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Simpsons Wine launches UK’s first still Pinot Meunier

Kent’s Simpsons Wine Estate has launched what it claims is the UK’s first still wine to be made with 100% Pinot Meunier, one of two wines that its has released bottled with Vinolok – another first for a wine in the county.

The wine was one of five new releases – four still wines and one sparkling – unveiled at a tasting at Trade in Soho last week.

Made from the 2018 vintage, the Derringstone Pinot Meunier was made using clones 798 and 799 from the estate’s Roman Road vineyard. The grapes were hand-picked and whole bunch pressed before being allowed to cold settle for 48 hours. The wine then underwent a long, slow fermentation and full malolactic fermentation. It was then rested on its lees for seven months before being bottled in spring 2019.

Speaking to the drinks business at the tasting, co-owner Charles Simpson explained why the estate had chosen to bottle a single varietal Pinot Meunier.

“We were really encouraged by the phenolic ripeness of the grapes,” he said. “Pinot Meunier is rarely made into a still wine and is usually used as a softener in Champagne.”

The Pinot Meunier will retail for £19 a bottle with a total of 5,000 bottles produced.

Also released last week was the Gravel Castle Chardonnay 2018 (£17), which will sit underneath the producer’s Roman Road Chardonnay, the Railway Hill Pinot Noir 2018 (£27) and the Railway Hill Rosé Pinot Noir (£19) – the second of the two wines Simpson has had bottled under glass closure Vinolok.

“We’re the first English wine to use Vinolok,” said Simpson. “We had to use our bottler in the Languedoc [Charles and his wife Ruth also own Domaine de Sainte Rose] as it wasn’t possible in the UK. The bottles have to be sparged with nitrogen before the wine is put in the bottle. Bottlers in the UK don’t have this facility yet.”

Speaking about the rosé, made in the Provençal style, Simpson recalls how preserving freshness as well as colour was essential.

“We wanted to get the colour right – get it wrong and it can go a dull salmon colour,” he said. “We literally got the Domaines Ott pantone colour and modelled our rosé on that.”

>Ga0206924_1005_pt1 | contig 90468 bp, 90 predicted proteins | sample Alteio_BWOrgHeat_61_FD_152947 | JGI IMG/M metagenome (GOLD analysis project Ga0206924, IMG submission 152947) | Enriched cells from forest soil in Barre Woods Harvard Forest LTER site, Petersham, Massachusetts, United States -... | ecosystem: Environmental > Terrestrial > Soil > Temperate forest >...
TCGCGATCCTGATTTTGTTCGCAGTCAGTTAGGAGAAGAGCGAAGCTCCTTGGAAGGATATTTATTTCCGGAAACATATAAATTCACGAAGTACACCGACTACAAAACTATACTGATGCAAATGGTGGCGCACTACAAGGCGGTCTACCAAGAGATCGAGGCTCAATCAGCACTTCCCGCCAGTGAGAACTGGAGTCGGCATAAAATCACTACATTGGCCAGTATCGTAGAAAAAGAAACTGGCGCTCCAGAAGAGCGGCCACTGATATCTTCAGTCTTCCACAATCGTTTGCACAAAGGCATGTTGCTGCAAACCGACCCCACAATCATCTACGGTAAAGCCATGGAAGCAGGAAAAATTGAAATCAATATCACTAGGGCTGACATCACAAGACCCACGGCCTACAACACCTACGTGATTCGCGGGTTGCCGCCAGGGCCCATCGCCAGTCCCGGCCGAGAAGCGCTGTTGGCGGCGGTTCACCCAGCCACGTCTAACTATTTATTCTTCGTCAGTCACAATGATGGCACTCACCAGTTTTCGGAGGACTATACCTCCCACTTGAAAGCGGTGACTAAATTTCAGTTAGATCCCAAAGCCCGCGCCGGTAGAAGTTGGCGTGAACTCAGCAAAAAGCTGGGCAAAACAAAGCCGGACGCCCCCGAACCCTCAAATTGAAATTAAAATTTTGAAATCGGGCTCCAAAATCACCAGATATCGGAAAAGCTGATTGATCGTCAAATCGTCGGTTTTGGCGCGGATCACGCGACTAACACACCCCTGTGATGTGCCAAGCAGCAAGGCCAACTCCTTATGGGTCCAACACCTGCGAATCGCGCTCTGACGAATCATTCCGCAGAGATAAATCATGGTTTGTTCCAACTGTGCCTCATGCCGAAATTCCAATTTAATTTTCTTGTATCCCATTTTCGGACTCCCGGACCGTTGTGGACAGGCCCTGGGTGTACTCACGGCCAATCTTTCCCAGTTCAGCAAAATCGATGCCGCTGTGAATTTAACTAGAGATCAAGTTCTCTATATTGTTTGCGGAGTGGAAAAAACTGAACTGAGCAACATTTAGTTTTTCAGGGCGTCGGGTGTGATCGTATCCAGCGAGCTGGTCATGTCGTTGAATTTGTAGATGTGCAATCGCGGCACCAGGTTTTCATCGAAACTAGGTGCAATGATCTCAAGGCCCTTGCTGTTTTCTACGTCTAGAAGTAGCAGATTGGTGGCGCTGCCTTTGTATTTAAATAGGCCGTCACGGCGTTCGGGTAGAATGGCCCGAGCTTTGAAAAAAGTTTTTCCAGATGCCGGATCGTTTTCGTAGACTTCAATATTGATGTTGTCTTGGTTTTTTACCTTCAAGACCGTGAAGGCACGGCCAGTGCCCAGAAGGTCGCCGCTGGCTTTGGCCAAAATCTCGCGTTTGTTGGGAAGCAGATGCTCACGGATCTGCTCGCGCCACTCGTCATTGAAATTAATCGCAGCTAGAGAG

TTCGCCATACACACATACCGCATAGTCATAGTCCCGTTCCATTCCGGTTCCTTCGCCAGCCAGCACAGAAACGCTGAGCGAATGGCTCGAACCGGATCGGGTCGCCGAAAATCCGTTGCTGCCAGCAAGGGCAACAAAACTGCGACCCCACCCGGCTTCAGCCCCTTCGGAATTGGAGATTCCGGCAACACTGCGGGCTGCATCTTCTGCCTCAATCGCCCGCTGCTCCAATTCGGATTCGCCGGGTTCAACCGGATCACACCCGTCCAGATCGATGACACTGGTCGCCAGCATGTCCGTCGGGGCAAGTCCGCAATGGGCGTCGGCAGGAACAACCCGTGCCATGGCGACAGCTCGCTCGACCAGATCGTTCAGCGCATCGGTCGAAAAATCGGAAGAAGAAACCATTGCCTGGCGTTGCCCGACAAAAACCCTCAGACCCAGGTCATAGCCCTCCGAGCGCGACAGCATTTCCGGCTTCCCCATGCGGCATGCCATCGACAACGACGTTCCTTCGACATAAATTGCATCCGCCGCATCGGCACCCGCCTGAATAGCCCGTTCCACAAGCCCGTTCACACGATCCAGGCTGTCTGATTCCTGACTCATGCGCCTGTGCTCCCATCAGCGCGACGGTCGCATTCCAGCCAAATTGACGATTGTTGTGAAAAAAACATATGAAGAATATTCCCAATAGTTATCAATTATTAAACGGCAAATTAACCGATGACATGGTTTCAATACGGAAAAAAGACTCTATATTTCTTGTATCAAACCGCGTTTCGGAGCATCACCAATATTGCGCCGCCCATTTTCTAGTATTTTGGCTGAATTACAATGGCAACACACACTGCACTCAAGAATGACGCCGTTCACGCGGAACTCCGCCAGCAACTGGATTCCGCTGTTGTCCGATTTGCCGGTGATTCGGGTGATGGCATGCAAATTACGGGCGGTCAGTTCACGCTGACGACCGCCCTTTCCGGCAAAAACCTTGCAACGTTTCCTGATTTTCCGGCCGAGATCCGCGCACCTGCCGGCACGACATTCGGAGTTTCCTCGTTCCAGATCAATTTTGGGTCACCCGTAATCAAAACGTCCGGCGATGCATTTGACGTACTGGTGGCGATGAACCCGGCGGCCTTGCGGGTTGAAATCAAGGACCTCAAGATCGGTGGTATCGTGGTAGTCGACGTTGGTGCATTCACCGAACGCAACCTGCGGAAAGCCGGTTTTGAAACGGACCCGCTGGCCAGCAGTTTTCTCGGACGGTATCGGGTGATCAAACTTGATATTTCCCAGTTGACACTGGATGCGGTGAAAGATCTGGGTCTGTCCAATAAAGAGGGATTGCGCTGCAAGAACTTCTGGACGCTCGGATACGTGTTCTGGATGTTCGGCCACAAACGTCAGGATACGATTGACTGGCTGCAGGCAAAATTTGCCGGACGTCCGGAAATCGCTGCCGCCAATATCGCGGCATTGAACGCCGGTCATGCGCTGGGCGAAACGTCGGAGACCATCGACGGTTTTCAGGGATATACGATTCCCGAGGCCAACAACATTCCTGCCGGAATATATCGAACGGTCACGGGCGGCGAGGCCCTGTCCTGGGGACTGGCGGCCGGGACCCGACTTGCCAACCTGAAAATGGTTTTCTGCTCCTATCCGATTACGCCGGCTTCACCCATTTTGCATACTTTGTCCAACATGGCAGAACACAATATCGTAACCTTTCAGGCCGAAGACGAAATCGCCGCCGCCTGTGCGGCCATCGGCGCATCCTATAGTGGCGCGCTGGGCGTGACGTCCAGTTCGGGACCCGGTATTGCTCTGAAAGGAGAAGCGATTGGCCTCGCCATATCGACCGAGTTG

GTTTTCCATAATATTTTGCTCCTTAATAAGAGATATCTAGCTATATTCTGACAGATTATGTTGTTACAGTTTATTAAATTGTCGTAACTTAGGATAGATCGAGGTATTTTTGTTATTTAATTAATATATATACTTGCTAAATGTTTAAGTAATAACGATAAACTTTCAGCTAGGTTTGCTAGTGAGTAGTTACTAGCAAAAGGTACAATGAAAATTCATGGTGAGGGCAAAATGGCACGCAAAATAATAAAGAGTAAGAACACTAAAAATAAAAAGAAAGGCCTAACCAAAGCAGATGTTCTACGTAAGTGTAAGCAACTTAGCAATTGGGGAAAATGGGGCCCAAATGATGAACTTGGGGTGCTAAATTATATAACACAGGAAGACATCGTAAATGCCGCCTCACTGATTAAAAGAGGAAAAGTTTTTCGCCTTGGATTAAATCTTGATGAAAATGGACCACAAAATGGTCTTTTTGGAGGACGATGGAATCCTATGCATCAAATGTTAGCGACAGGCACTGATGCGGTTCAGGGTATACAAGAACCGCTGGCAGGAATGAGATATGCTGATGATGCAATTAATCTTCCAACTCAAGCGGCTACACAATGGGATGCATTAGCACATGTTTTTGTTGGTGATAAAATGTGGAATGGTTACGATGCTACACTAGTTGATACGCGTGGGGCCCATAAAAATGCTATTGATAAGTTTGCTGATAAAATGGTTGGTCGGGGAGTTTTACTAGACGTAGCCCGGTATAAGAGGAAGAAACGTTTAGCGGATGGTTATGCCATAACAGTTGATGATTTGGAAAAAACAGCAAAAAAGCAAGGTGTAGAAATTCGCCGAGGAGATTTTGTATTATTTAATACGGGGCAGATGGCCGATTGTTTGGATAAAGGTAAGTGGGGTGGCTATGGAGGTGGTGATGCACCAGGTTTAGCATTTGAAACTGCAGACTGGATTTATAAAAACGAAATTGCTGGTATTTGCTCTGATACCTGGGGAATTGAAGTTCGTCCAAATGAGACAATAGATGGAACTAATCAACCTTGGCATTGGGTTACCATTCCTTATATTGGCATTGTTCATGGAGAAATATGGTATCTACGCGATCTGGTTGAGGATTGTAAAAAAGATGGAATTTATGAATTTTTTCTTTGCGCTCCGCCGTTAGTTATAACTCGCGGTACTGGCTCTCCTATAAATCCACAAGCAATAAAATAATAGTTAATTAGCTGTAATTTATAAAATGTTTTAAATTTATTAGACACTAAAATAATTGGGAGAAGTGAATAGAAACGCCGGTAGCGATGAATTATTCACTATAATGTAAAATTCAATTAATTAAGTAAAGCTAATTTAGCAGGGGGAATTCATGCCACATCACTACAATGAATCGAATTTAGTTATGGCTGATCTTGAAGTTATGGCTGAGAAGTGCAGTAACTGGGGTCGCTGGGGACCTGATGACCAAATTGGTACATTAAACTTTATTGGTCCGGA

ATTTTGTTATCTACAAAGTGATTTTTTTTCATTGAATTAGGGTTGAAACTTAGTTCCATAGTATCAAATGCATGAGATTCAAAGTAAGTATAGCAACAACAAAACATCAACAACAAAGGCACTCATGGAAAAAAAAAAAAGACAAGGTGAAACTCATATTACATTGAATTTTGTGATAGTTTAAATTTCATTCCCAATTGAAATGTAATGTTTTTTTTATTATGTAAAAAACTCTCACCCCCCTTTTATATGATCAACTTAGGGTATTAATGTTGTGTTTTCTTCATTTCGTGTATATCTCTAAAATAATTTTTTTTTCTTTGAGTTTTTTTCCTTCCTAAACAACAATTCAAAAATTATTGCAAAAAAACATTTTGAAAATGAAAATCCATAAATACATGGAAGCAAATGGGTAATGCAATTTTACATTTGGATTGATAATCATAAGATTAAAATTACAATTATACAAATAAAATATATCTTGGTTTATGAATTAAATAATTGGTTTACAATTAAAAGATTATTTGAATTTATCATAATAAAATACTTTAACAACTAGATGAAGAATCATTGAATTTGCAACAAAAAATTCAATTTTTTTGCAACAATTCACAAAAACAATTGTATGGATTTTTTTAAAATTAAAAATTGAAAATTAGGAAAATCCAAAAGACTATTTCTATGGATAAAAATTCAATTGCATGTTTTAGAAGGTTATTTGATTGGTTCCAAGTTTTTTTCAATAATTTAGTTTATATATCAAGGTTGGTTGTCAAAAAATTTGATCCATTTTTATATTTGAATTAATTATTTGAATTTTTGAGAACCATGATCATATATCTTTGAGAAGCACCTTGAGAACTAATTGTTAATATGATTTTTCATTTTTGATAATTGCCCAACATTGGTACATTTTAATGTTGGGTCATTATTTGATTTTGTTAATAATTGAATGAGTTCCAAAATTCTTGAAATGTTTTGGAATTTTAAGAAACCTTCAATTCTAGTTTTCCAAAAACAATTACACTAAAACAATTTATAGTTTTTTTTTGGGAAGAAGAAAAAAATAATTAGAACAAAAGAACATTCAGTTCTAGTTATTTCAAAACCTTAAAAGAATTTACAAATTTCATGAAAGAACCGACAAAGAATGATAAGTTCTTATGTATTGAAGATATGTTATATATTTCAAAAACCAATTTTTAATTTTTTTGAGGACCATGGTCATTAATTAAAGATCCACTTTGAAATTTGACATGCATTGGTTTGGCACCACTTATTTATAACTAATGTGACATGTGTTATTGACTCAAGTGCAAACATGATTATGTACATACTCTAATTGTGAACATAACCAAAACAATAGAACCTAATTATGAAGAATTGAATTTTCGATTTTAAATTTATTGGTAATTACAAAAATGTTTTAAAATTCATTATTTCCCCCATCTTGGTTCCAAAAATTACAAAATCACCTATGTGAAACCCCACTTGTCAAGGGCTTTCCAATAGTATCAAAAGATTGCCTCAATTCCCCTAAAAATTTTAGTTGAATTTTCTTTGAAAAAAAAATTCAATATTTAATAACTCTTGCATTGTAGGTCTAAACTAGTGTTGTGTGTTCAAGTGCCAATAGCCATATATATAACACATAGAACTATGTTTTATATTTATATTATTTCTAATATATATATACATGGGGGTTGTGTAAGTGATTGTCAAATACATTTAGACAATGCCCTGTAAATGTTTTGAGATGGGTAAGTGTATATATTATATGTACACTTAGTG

Both Charles and Ruth had previously been critical about the prospect of making still wine in England, particularly a still red.

“We said we’d never make a English still wine,” said Simpson. “Most of the wines Ruth and I had tried in the past had ended up down the sink. It’s different now.

“Not only have we made still wines, but we also made our first still red in 2018.

“Clones are important to us – for the Pinot Noir, we’ve used Burgundian clone 115 rather than a sparkling clone.

“We now have eight hectares of this clone – it’s used a lot in Central Otago. It’s difficult to work with and produces very low yield, but we feel it’s worth it.”

Ruth and Charles Simpson at harvest in 2018.

The grapes were hand picked, sorted and de-stemmed. After fermentation the wine was put into two-year-old French oak barrels for three months.

Simpsons also unveiled its second sparkling – a Classic Cuvée made with Chardonnay and Pinot Noir from the 2016 vintage.

Impact of 2018

Speaking to db for the English sparkling wine feature in April, Ruth Simpson described 2018 as a game-changer for the winery.

“It means we will finally have some decent volume,” she said. “After the 2016 and 2017 harvest, we’d picked about 30 tonnes and made about 22,000 bottles in each year, that’s tiny volumes. Our Canterbury Rosé [the estate’s first sparkling wine] which we disgorged in June and released in November last year, sold out within weeks.

“So for us 2018 means that there will be proper volume as far as sparkling is concerned.

“Everything was possible in 2018, it was the perfect year. It’s important for us to build up our reserve wine stock to ensure consistency in our products and to aim for that house style, so that no matter what happens climatically, we can still blend to style.”

Simpson also told db that the estate is expanding its winery in order to deal with the increased volume of grapes it will need to process once its 2017 plantation comes into production.

“We’ve extended half of the building around 30 metres forward and are going to purchase a second press and create a dedicated press room. This will free up more room inside for more tanks.

“As of 2018, when we saw what a really big harvest can look like, we’re having to think very carefully and make sure that we’ve got everything we need. It’s certainly not going to happen every year but we’ve got to be prepared for that if it was to happen again,” she said.

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